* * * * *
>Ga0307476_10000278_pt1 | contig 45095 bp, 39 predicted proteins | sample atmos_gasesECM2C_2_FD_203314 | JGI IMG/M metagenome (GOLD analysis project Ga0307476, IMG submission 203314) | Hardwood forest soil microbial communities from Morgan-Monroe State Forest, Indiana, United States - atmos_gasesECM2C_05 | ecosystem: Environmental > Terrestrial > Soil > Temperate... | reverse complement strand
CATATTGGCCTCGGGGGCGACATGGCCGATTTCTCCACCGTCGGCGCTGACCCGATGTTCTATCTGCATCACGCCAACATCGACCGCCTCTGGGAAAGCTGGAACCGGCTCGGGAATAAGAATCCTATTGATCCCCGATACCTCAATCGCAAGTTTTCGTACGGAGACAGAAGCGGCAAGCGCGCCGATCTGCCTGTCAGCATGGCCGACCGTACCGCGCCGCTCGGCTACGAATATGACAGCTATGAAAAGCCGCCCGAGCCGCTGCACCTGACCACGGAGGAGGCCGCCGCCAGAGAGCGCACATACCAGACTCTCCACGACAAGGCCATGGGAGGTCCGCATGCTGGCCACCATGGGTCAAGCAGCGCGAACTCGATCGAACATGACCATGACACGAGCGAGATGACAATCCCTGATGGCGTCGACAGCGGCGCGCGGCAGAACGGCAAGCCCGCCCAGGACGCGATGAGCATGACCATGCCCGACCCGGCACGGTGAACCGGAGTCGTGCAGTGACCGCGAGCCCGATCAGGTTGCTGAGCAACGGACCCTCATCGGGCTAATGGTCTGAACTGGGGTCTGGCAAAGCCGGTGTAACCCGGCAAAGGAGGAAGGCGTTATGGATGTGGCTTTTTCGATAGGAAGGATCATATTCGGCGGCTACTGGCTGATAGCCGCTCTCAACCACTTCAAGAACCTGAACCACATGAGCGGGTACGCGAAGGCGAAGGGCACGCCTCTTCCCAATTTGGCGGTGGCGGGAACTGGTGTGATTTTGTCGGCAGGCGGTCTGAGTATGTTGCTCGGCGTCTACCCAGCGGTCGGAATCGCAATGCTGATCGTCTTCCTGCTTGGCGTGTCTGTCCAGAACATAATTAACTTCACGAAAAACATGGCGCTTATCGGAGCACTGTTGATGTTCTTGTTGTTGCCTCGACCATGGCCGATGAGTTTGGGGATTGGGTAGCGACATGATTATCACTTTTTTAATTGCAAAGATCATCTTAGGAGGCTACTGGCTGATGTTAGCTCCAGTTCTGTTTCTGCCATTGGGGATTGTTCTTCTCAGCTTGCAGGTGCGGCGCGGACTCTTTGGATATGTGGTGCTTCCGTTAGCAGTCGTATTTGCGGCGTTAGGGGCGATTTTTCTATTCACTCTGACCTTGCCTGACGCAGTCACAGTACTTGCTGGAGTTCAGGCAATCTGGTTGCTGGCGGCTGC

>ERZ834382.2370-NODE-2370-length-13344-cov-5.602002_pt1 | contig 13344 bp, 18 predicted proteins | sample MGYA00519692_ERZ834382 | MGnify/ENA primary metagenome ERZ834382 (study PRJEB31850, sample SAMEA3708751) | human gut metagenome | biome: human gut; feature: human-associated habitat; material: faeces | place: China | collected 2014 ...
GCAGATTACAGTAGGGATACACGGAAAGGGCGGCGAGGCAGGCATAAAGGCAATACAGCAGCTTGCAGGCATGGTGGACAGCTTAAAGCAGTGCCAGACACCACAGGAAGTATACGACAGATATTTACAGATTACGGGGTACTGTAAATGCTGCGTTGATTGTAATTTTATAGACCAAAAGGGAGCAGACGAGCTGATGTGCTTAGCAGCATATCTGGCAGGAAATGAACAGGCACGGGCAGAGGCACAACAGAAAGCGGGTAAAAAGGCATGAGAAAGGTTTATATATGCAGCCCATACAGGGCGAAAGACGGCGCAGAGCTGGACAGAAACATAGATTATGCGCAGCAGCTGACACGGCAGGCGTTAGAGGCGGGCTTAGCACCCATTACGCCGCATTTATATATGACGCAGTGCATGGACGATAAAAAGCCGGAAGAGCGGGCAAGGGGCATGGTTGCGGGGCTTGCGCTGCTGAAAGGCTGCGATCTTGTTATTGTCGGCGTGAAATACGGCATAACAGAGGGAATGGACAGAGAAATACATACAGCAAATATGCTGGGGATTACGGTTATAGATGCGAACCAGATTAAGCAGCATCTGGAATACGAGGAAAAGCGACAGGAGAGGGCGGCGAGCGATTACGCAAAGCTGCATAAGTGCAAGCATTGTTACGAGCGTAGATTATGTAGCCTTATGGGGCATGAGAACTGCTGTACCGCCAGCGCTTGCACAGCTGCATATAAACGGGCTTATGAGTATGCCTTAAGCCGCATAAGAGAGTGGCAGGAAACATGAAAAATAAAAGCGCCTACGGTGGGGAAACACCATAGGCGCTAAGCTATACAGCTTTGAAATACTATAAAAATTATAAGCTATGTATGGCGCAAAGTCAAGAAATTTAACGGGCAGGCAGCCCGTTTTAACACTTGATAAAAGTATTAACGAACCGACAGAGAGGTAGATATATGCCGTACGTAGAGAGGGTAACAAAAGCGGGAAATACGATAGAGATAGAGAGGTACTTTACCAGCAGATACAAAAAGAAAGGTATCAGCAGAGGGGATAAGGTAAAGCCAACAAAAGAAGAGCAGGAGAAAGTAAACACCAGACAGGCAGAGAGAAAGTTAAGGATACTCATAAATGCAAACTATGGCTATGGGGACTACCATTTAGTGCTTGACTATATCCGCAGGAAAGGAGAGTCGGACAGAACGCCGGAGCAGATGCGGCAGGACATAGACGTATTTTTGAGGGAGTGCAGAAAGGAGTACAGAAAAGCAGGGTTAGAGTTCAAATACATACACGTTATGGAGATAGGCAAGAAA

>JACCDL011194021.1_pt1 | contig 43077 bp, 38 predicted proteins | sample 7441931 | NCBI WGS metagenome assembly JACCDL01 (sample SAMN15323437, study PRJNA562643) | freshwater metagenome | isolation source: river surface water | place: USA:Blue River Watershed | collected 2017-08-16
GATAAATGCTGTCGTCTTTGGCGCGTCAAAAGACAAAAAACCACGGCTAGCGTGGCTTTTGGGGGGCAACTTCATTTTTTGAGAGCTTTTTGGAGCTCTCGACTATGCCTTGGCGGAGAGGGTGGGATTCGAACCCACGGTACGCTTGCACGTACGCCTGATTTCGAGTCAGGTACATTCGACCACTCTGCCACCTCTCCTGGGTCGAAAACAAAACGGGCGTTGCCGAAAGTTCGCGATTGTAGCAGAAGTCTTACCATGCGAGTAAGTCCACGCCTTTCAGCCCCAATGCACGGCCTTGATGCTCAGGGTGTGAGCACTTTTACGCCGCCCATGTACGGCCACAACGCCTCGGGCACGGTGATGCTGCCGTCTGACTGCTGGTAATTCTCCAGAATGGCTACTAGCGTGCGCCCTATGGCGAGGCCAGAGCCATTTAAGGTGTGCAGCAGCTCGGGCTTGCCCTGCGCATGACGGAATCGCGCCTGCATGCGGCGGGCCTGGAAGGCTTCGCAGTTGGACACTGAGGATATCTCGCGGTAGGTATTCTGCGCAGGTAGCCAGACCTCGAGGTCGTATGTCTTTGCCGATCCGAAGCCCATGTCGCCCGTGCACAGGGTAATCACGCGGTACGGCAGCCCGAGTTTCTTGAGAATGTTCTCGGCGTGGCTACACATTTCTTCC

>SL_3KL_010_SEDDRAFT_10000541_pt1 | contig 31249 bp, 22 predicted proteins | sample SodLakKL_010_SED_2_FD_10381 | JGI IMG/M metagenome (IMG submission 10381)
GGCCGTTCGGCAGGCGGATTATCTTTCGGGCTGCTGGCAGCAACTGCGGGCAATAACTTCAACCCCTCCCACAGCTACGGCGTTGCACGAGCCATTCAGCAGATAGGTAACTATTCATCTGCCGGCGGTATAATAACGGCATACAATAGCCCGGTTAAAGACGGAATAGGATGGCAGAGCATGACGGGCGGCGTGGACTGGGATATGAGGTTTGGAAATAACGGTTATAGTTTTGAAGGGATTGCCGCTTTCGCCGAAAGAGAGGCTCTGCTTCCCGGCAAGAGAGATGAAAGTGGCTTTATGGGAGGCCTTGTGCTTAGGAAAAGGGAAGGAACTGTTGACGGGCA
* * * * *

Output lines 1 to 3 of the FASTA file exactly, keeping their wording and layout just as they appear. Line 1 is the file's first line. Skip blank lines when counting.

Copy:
>Ga0307476_10000278_pt1 | contig 45095 bp, 39 predicted proteins | sample atmos_gasesECM2C_2_FD_203314 | JGI IMG/M metagenome (GOLD analysis project Ga0307476, IMG submission 203314) | Hardwood forest soil microbial communities from Morgan-Monroe State Forest, Indiana, United States - atmos_gasesECM2C_05 | ecosystem: Environmental > Terrestrial > Soil > Temperate... | reverse complement strand
CATATTGGCCTCGGGGGCGACATGGCCGATTTCTCCACCGTCGGCGCTGACCCGATGTTCTATCTGCATCACGCCAACATCGACCGCCTCTGGGAAAGCTGGAACCGGCTCGGGAATAAGAATCCTATTGATCCCCGATACCTCAATCGCAAGTTTTCGTACGGAGACAGAAGCGGCAAGCGCGCCGATCTGCCTGTCAGCATGGCCGACCGTACCGCGCCGCTCGGCTACGAATATGACAGCTATGAAAAGCCGCCCGAGCCGCTGCACCTGACCACGGAGGAGGCCGCCGCCAGAGAGCGCACATACCAGACTCTCCACGACAAGGCCATGGGAGGTCCGCATGCTGGCCACCATGGGTCAAGCAGCGCGAACTCGATCGAACATGACCATGACACGAGCGAGATGACAATCCCTGATGGCGTCGACAGCGGCGCGCGGCAGAACGGCAAGCCCGCCCAGGACGCGATGAGCATGACCATGCCCGACCCGGCACGGTGAACCGGAGTCGTGCAGTGACCGCGAGCCCGATCAGGTTGCTGAGCAACGGACCCTCATCGGGCTAATGGTCTGAACTGGGGTCTGGCAAAGCCGGTGTAACCCGGCAAAGGAGGAAGGCGTTATGGATGTGGCTTTTTCGATAGGAAGGATCATATTCGGCGGCTACTGGCTGATAGCCGCTCTCAACCACTTCAAGAACCTGAACCACATGAGCGGGTACGCGAAGGCGAAGGGCACGCCTCTTCCCAATTTGGCGGTGGCGGGAACTGGTGTGATTTTGTCGGCAGGCGGTCTGAGTATGTTGCTCGGCGTCTACCCAGCGGTCGGAATCGCAATGCTGATCGTCTTCCTGCTTGGCGTGTCTGTCCAGAACATAATTAACTTCACGAAAAACATGGCGCTTATCGGAGCACTGTTGATGTTCTTGTTGTTGCCTCGACCATGGCCGATGAGTTTGGGGATTGGGTAGCGACATGATTATCACTTTTTTAATTGCAAAGATCATCTTAGGAGGCTACTGGCTGATGTTAGCTCCAGTTCTGTTTCTGCCATTGGGGATTGTTCTTCTCAGCTTGCAGGTGCGGCGCGGACTCTTTGGATATGTGGTGCTTCCGTTAGCAGTCGTATTTGCGGCGTTAGGGGCGATTTTTCTATTCACTCTGACCTTGCCTGACGCAGTCACAGTACTTGCTGGAGTTCAGGCAATCTGGTTGCTGGCGGCTGC

>ERZ834382.2370-NODE-2370-length-13344-cov-5.602002_pt1 | contig 13344 bp, 18 predicted proteins | sample MGYA00519692_ERZ834382 | MGnify/ENA primary metagenome ERZ834382 (study PRJEB31850, sample SAMEA3708751) | human gut metagenome | biome: human gut; feature: human-associated habitat; material: faeces | place: China | collected 2014 ...